‘And these children that you spit on as they try to change their world are immune to your consultations. They’re quite aware of what they’re going through.’ – David Bowie
An instantly iconic synth-pop hook invading our ears courtesy of Simple Minds. ‘Don’t You Forget About Me’? 30 years on, we certainly haven’t. ‘The Breakfast Club’ remains a cinematic experience that has retained a remarkable ability to tap into the fragile mind-sets of many a teenager. The leading light of the coming-of-age genre during the 1980’s with the likes of ‘Ferris Bueller’s Day Off’ and ‘Sixteen Candles’, director John Hughes provided a refreshing voice to a generation often searching for their own true identity. Sadly passing away at the age of 59 in 2009, his wonderfully poignant body of work will continue to resonate and mend our hearts years on.
The brain. The athlete. The princess. The basket case. The criminal. Brian. Andrew. Claire. Allison. John. The archetypal high-school stereotypes, belonging to their respective circles, whom have grown unhealthily accustomed to their individual pressures. One precious Saturday. Devoted to detention. Against the task of writing an essay on ‘who they are’ in what can be considered the most confusing time of one’s development, the concept of these five people being polar opposites is deconstructed in poignant, often uncompromising fashion.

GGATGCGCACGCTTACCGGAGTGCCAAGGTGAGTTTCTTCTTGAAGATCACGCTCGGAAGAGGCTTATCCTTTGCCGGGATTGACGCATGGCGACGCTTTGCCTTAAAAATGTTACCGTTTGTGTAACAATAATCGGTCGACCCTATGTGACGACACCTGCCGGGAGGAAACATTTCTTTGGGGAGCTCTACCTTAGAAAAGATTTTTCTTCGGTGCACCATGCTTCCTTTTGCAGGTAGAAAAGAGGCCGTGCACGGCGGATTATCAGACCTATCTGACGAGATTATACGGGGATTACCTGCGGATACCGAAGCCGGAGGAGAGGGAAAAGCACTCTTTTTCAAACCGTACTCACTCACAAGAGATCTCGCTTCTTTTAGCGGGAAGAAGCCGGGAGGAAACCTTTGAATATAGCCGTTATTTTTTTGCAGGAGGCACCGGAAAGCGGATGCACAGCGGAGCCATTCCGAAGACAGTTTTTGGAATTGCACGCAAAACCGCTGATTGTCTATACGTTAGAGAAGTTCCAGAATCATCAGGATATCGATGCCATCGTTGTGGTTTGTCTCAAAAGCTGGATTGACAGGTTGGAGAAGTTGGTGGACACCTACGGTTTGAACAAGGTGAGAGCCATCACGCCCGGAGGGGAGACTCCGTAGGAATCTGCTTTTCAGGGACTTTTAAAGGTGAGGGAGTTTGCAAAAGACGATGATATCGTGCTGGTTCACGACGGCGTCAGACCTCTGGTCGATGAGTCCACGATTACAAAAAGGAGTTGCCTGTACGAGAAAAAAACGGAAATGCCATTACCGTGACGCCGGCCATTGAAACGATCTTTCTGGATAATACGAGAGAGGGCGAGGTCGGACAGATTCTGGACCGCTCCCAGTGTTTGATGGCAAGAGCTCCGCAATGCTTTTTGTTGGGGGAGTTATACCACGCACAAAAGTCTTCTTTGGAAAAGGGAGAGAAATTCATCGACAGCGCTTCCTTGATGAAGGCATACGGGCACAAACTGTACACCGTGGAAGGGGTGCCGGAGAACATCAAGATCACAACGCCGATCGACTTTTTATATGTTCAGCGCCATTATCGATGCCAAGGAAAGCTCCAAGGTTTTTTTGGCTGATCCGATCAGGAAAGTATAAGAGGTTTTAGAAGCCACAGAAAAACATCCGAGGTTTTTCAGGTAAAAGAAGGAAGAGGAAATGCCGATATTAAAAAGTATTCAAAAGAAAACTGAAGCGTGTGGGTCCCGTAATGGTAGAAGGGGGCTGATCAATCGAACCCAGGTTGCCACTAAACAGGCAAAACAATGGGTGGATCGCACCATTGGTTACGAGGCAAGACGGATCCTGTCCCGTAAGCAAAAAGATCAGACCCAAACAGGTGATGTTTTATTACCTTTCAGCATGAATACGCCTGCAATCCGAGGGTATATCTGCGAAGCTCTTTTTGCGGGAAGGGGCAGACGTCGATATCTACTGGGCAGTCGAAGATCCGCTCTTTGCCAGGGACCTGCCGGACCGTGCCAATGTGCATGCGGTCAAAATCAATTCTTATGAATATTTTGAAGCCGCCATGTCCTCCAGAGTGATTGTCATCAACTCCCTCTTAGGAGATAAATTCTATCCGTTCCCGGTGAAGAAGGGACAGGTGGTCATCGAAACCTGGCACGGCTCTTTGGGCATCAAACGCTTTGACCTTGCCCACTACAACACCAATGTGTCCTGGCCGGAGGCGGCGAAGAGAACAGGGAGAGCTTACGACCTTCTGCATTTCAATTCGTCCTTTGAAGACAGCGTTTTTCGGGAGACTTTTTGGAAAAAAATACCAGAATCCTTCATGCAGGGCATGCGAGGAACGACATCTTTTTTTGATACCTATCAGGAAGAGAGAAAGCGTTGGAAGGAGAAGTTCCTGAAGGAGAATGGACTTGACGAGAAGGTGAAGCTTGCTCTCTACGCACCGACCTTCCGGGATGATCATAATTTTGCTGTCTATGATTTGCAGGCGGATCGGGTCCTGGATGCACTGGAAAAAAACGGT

The film instantly taps into the clichéd bonds. The shared popularity of the prom queen and the machismo of its sport supremo. The simmering sexual tension between the princess and the antagonist. The geek trying to replicate the actions of his fellow pupils in a bid to look cool, as the introverted kook based at the far end of the library looks on perplexed, as her dandruff adds an unorthodox layer to a drawing. The eccentricities and insecurities of ourselves we often take for granted, highlighted as they’re equally lamented and celebrated.
For all their suggestive social standing, the loneliness of these teens becomes a prominent theme. Self-confessed in how bizarre they are, the relationships with their parents and their educators (most notably Paul Gleason’s Mr Vernon) are dissected as warped in their displays of compassion and encouragement. The beautifully-observed centrepiece of the film as the emptied contents of their wallets and their bags prove the ideal visual metaphors as they unload their emotional baggage.